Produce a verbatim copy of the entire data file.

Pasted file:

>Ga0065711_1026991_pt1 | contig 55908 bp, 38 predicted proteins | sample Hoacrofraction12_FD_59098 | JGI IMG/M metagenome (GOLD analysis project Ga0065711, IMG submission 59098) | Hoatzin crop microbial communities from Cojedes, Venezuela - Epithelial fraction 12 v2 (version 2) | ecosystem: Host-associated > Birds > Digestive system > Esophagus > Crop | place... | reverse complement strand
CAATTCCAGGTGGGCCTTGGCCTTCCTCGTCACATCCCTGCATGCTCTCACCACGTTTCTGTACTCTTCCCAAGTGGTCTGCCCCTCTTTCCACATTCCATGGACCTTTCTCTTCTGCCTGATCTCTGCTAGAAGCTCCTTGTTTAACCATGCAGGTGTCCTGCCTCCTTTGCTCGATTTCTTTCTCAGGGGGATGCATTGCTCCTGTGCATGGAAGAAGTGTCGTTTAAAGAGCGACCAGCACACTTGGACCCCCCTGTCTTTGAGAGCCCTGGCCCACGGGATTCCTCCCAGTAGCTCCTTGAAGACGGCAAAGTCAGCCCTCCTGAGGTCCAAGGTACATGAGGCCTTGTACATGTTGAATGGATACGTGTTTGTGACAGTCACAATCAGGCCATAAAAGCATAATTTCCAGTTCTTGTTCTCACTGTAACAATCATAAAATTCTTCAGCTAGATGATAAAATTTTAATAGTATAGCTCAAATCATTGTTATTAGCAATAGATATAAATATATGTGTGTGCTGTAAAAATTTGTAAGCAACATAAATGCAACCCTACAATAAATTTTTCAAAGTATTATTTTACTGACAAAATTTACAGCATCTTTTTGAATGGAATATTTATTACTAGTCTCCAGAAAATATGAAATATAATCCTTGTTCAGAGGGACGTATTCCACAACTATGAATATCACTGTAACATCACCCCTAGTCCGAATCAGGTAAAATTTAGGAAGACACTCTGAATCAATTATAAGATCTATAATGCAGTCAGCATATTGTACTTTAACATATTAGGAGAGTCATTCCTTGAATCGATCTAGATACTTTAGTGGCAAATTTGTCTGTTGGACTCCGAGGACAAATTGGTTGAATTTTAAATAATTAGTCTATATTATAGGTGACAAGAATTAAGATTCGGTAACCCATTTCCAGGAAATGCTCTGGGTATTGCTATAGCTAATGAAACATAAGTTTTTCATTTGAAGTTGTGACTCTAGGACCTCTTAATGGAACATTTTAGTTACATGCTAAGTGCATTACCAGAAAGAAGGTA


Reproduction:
>Ga0065711_1026991_pt1 | contig 55908 bp, 38 predicted proteins | sample Hoacrofraction12_FD_59098 | JGI IMG/M metagenome (GOLD analysis project Ga0065711, IMG submission 59098) | Hoatzin crop microbial communities from Cojedes, Venezuela - Epithelial fraction 12 v2 (version 2) | ecosystem: Host-associated > Birds > Digestive system > Esophagus > Crop | place... | reverse complement strand
CAATTCCAGGTGGGCCTTGGCCTTCCTCGTCACATCCCTGCATGCTCTCACCACGTTTCTGTACTCTTCCCAAGTGGTCTGCCCCTCTTTCCACATTCCATGGACCTTTCTCTTCTGCCTGATCTCTGCTAGAAGCTCCTTGTTTAACCATGCAGGTGTCCTGCCTCCTTTGCTCGATTTCTTTCTCAGGGGGATGCATTGCTCCTGTGCATGGAAGAAGTGTCGTTTAAAGAGCGACCAGCACACTTGGACCCCCCTGTCTTTGAGAGCCCTGGCCCACGGGATTCCTCCCAGTAGCTCCTTGAAGACGGCAAAGTCAGCCCTCCTGAGGTCCAAGGTACATGAGGCCTTGTACATGTTGAATGGATACGTGTTTGTGACAGTCACAATCAGGCCATAAAAGCATAATTTCCAGTTCTTGTTCTCACTGTAACAATCATAAAATTCTTCAGCTAGATGATAAAATTTTAATAGTATAGCTCAAATCATTGTTATTAGCAATAGATATAAATATATGTGTGTGCTGTAAAAATTTGTAAGCAACATAAATGCAACCCTACAATAAATTTTTCAAAGTATTATTTTACTGACAAAATTTACAGCATCTTTTTGAATGGAATATTTATTACTAGTCTCCAGAAAATATGAAATATAATCCTTGTTCAGAGGGACGTATTCCACAACTATGAATATCACTGTAACATCACCCCTAGTCCGAATCAGGTAAAATTTAGGAAGACACTCTGAATCAATTATAAGATCTATAATGCAGTCAGCATATTGTACTTTAACATATTAGGAGAGTCATTCCTTGAATCGATCTAGATACTTTAGTGGCAAATTTGTCTGTTGGACTCCGAGGACAAATTGGTTGAATTTTAAATAATTAGTCTATATTATAGGTGACAAGAATTAAGATTCGGTAACCCATTTCCAGGAAATGCTCTGGGTATTGCTATAGCTAATGAAACATAAGTTTTTCATTTGAAGTTGTGACTCTAGGACCTCTTAATGGAACATTTTAGTTACATGCTAAGTGCATTACCAGAAAGAAGGTA